While Ghana ranks among the top 10 oil producers in Africa, there’s a notable issue. Mantey explains, “We rely heavily on foreign engineers because our own aren’t adequately skilled. We often send them abroad for further education, and many don’t return due to better opportunities.” That was the basis of their pitch and out of 400 companies, they made it to the top 10, earning the chance to pitch to the president. “It was a dream come true. I was actually in tears because it’s been five years of work. The president got to understand what we are bringing on board by practicalizing engineering through gamification and immersive media.”

Family Played a Significant Role in His Journey

While in college, it took Mantey 6 months to save up for a phone that could support his VR projects. Previously, he had borrowed a friend’s phone, which strained their relationship due to the inconvenience. Once he got his new phone, Samsung released their custom VR headset, which was quite costly for a college student. Fortunately, his cousin, a software engineer, who already owned one, generously offered it to him. Mantey is grateful for this support, as it saved his passion for VR from being derailed by the high costs of equipment. When he received the presidential award, he made sure to express his gratitude to his cousin, Alfred Rowe, for playing a significant role in his journey.

Mantey is a man of action who prefers to let his work do the talking. However, there was a time when for three years he endured a stressful 9-5 job that led to depression. To cope, he’d go home and immerse himself in his work at Relu, often sleeping just four to six hours a night. Eventually, he realized he had to make a change and get a less stressful remote job. His time in the 9-5 world wasn’t in vain, it taught him valuable lessons that he now applies at Relu. Throughout his journey, his family played a vital role in helping him cope. Conversations with his parents served as a reminder that tough times are just temporary, and things would eventually get better.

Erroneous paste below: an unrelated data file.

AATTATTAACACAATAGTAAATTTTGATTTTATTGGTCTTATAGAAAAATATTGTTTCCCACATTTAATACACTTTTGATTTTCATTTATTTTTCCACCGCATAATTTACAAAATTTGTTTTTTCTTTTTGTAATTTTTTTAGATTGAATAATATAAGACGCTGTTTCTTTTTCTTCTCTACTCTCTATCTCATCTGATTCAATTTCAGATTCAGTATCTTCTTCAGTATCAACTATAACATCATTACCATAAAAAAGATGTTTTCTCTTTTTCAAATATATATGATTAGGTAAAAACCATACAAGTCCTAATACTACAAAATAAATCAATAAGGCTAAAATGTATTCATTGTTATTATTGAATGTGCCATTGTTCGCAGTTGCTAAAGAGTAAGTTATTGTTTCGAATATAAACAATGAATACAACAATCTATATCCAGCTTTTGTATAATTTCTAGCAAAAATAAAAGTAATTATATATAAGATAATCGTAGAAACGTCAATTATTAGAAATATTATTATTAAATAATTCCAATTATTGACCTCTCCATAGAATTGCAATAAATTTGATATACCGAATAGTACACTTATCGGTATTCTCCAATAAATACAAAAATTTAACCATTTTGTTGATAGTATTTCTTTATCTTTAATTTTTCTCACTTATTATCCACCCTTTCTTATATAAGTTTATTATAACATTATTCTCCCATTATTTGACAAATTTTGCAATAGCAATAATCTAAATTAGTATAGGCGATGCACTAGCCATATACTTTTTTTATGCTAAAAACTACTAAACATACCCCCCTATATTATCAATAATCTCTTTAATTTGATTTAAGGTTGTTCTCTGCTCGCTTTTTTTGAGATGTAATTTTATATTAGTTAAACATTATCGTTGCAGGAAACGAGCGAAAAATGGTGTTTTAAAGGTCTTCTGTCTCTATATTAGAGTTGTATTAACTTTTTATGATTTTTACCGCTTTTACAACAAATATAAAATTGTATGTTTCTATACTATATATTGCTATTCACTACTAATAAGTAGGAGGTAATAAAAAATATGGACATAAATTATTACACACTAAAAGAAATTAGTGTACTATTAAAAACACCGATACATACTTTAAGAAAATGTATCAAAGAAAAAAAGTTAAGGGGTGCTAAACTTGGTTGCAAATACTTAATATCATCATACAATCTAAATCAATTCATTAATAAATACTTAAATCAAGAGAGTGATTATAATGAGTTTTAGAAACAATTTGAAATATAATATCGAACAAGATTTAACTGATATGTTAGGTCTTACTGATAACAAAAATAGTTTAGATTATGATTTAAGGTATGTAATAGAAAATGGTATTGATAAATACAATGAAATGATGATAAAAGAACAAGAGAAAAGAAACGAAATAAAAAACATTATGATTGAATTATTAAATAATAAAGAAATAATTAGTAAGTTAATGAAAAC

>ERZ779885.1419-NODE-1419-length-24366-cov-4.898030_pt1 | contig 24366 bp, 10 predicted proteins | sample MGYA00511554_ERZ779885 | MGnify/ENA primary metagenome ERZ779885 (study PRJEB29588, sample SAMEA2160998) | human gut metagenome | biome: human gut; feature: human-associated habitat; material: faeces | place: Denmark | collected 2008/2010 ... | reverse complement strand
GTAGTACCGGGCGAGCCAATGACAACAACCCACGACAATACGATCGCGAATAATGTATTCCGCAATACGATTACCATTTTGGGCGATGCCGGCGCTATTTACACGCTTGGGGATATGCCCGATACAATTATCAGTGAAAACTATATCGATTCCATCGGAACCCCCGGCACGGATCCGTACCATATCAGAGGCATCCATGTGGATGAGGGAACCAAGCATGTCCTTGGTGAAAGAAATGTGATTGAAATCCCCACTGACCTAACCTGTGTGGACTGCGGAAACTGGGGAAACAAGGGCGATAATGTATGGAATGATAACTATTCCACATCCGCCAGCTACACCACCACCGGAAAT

We See Beyond the Future

In 2022, Relu Interactives entered into a contract with the Tidal Rave festival in Accra, Ghana. The festival organizers wanted them to create a VR game featuring Ghanaian musicians. Mantey recalls, “We pulled off the complete Tidal Rave experience in just two weeks. It was quite a challenge, as we had to capture the likeness of the artists and ensure a seamless experience.” This project was significant as it merged music and gaming. The feedback from festivalgoers was overwhelmingly positive, and it opened doors for more collaborations with musicians.


“We have a catchphrase that goes, ‘We see beyond the future.‘ Our goal is to become a full-fledged robotics company, merging interactive technology with robotics to simplify life.” To those starting, Mantey advises, “Don’t chase money in the beginning. Money is important, but experience can be used as the currency to get more money. If you lack experience, intern or work for free. I prioritized experience and gathered as much as I could.  I always say you are the only one that can kill your dream.” So, if you’re currently in your cocoon, struggling to emerge, be patient, hang in there, and wait for the right time to break through.

Wendi Ndaki
Wendi Ndaki
Wendi Ndaki is a versatile visual artist, writer, and passionate technology enthusiast with a keen interest in the intersection of art and technology. With a Bachelor's degree in Information Systems Technology, Wendi has accumulated 5+ years of experience as a writer in the gaming industry. She is deeply committed to merging her two passions: art and IT (technology), finding the perfect harmony where they converge. The video games industry, with its seamless fusion of art and tech, has become her chosen home. Through her writing and animated videos, Wendi aims to bridge the information gap, empowering creative tech businesses to thrive and flourish in their endeavours.